Jeffrey Shaw, widely recognized as an authoritative figure and champion for self-employed business owners, is highly regarded for his practical and hands-on approach to attaining success in both business and life. He has authored the books LINGO and The Self-Employed Life, hosts The Self-Employed Life podcast, and serves as the founder of the Self-Employed Business Institute.
You started selling eggs, door to door, at age 14. When I read that, I thought, How do you sell eggs door to door? And what happens if you break any eggs? Did it come out of your pocket?
Well, I’ll tell you what, it turns out it was the best beginning of entrepreneurship one could have because it there were so many learning lessons in it.
For one, it was the bravest thing I could imagine doing because I was incredibly shy at that point in my life, like paralyzing shyness. So lesson number one for me, which I think holds true for me today and so many business owners, is that the benefits were greater than the fear. And the benefits were not the money but how I was growing.
The best part about being self-employed is it’s like personal development on steroids. What I loved about the experience, despite the fear, was how I saw myself grow, how I saw myself stretching out of my comfort zone, and how I learned valuable business lessons.
As a solopreneur, I have a lot of freedom non-solopreneurs don’t understand. For example, I’m a huge English soccer fan. We call it soccer in the US, football to the rest of the world. When my team is on in the middle of the day in the middle of the week, I’m watching the game. It’s only two hours. So many people don’t understand how I can you do that. Well, I work before the game, and I work after the game.
I don’t care if you’re in the corporate world, you’re self-employed, or you’re a solopreneur entrepreneur, everything’s got pros and cons. I believe that as a solopreneur or self-employed business person, you are unemployed every day you wake up. You agree with that?
Yeah. And it’s and that’s also the most satisfying part of it. Because I started selling eggs at such an early age, I’ve never had a traditional job. I’ve never received a paycheck. And believe me, many times through those 40 years, I had this fantasy that the grass was greener on the other side. And maybe I should get a traditional job too. My son once said to me, “Dad, you’re completely unemployable.” And he’s not wrong. I would be a horrible employee.
When we went through COVID, I kept working. I kept doing podcasts, training on Zoom, among other things, and people would ask me, “How are you adapting?” Well, I’ve been remote since 2005 so I didn’t miss a beat. People who were used to going into an office, they had to learn a new skill. But I think a lot of us who are already remote, we just kept on rockin’.
100%. I didn’t realize how challenging working remotely would be for so many people. How challenging it would be for people to not have the structure when they work remotely when it’s been my life all along.
I actually read your book, LINGO: Discover Your Ideal Customer’s Secret Language and Make Your Business Irresistible, long before I knew you. But don’t give me a test because I probably would fail. (Laughing)
The concept of lingo is to learn to speak your ideal customer’s secret language. Everyone has a secret language. And that lesson comes from the fact that while I ended up being a family portrait photographer for very affluent families, I didn’t come from Africa. I came from a lower middle class, at best in a small town in upstate New York where you would sell eggs. But how did I become then the go-to photographer for affluent families in the US? I did that because I took the time to understand their lingo. I understood clearly that I needed to work with an affluent clientele, not because I thought the roads were paved with gold.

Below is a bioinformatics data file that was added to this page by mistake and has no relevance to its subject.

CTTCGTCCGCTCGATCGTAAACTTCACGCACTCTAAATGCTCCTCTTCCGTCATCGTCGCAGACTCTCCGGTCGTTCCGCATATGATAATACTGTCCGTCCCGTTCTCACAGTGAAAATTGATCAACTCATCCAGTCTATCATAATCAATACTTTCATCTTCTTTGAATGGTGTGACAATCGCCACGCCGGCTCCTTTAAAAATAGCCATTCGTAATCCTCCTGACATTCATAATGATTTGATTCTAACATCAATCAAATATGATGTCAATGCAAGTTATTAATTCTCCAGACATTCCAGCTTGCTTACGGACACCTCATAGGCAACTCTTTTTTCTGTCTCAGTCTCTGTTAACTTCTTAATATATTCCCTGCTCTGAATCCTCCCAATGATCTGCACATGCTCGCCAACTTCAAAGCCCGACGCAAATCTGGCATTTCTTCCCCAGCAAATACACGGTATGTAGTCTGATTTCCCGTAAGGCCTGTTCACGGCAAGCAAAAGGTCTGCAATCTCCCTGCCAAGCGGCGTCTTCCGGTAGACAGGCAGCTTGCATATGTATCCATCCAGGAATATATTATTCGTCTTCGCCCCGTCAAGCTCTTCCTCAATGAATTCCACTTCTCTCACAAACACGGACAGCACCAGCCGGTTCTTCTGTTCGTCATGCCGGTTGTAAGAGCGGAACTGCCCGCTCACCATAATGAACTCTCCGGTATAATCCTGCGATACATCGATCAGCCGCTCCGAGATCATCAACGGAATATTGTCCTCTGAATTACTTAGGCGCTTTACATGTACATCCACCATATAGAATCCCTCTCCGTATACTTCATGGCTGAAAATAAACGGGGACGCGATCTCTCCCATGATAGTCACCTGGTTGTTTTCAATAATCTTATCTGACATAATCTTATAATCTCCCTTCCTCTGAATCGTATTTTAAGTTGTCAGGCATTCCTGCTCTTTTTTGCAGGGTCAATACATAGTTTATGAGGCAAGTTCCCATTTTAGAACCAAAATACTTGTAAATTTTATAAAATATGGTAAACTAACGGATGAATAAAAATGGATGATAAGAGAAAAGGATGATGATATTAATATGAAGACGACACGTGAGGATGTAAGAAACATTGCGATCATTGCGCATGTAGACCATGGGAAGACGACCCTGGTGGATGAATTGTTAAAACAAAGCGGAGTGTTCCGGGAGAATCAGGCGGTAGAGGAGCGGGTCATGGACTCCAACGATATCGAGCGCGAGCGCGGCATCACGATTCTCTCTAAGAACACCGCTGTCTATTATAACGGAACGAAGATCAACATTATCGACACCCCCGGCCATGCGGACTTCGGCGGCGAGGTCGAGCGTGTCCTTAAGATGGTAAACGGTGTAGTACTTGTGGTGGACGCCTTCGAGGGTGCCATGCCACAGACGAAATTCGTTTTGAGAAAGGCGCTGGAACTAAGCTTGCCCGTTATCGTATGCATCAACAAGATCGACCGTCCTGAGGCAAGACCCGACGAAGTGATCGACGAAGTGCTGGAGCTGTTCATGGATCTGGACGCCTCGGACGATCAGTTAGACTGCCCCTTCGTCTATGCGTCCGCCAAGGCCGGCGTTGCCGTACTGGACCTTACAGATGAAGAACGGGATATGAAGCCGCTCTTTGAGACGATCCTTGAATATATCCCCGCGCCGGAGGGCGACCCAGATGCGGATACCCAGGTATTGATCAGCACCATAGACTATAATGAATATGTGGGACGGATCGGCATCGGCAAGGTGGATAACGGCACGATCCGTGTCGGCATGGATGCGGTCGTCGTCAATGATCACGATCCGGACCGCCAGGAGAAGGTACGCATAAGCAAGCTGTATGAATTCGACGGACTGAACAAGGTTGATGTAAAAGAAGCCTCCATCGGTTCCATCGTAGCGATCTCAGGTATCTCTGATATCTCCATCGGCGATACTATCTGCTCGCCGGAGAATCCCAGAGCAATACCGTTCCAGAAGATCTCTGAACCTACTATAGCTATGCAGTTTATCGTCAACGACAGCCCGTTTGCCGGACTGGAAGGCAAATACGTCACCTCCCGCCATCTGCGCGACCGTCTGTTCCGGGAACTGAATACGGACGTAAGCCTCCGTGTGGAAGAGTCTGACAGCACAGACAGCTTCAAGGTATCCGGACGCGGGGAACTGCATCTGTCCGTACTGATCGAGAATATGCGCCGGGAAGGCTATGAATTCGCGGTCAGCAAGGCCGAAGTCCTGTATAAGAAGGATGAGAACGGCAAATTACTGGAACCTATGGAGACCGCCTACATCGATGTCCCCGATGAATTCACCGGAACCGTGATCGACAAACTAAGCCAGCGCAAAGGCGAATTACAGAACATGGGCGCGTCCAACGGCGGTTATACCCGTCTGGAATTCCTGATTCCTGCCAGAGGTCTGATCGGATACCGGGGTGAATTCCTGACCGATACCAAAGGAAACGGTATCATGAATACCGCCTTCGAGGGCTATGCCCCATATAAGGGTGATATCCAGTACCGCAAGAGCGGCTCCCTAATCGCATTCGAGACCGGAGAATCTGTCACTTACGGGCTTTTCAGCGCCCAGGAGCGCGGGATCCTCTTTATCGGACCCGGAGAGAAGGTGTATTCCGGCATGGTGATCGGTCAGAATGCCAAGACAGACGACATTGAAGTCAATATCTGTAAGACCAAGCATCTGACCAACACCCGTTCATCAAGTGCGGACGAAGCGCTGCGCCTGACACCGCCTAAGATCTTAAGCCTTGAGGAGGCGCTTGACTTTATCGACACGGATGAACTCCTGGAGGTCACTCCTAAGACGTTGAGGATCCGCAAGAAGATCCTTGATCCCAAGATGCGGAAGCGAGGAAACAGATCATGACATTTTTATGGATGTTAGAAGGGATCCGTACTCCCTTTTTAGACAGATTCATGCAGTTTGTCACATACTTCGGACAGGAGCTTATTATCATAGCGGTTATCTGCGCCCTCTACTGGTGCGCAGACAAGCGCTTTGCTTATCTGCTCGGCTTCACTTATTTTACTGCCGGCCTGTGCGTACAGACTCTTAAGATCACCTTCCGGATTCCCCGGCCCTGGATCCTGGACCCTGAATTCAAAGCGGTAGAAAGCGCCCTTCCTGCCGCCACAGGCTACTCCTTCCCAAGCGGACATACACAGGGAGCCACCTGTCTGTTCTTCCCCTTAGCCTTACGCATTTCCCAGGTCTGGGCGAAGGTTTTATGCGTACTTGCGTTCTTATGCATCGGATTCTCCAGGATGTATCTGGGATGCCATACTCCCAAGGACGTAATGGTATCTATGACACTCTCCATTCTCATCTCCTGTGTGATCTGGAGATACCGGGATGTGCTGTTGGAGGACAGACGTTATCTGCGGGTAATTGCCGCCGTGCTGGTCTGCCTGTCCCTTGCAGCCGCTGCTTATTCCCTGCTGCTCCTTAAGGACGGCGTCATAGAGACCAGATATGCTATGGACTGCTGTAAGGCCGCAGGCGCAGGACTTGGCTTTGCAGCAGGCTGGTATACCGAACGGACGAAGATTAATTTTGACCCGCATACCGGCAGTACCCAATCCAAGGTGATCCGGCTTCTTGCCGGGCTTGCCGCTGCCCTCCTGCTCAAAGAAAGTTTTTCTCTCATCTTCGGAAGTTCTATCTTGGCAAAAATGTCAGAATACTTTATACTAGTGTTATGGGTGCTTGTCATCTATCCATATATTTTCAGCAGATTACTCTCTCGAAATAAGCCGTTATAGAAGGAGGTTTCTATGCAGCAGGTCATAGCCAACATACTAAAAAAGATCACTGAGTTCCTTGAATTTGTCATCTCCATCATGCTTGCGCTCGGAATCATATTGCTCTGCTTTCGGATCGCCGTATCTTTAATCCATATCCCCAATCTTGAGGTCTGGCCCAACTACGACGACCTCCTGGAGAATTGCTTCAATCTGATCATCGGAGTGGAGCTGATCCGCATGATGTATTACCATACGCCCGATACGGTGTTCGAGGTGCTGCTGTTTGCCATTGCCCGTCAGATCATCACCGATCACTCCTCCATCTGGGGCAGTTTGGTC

If you’d asked me when I was 20 years old what a lot of money was, I don’t know that I could have defined it because I didn’t come from money. What was a lot of money when your family brought in just enough money to cover the bills that month? I don’t know; maybe $100,000 would have seemed like millions to me at that time. So I didn’t really have a reference point; I just knew that I needed to work with people who had discretionary income because I was struggling to get my business off the ground as a photographer, trying to serve people who didn’t have discretionary income because it’s a luxury item.
So I realized I needed to find people who had discretionary income, who had the affordability to invest in photographs because it was important to them to have photographs as a memory and to hand down from generation to generation. So that to me meant affluent people. Well, how do you do that? Well, I took it upon myself to understand what made them tick. I started studying the behavior of affluent people in high-end stores in New York City. I would go to these high-end stores and high-end restaurants and I would study the customers, I would study what got their attention, I would study the structure of the stores. I wasn’t really interested in mimicking the brand. But I was interested in the psychology, the psychographic of affluent people, what made them tick what triggered them emotionally, and then replicated that in my photography business, so that as a principle, applies even more so today, that it’s the old adage or what’s become an old adage that people need to know like and trust you, it’s not even enough today. In order for you to penetrate a market, people have to feel like you get them. And after genuinely feeling like you get them, get their lifestyle, get their values, and that there’s an emotional connection, that will hold up and always has what made me stand out. It’s what enabled me to create a business in a world that I didn’t come from, and it’s what will always work best in business.
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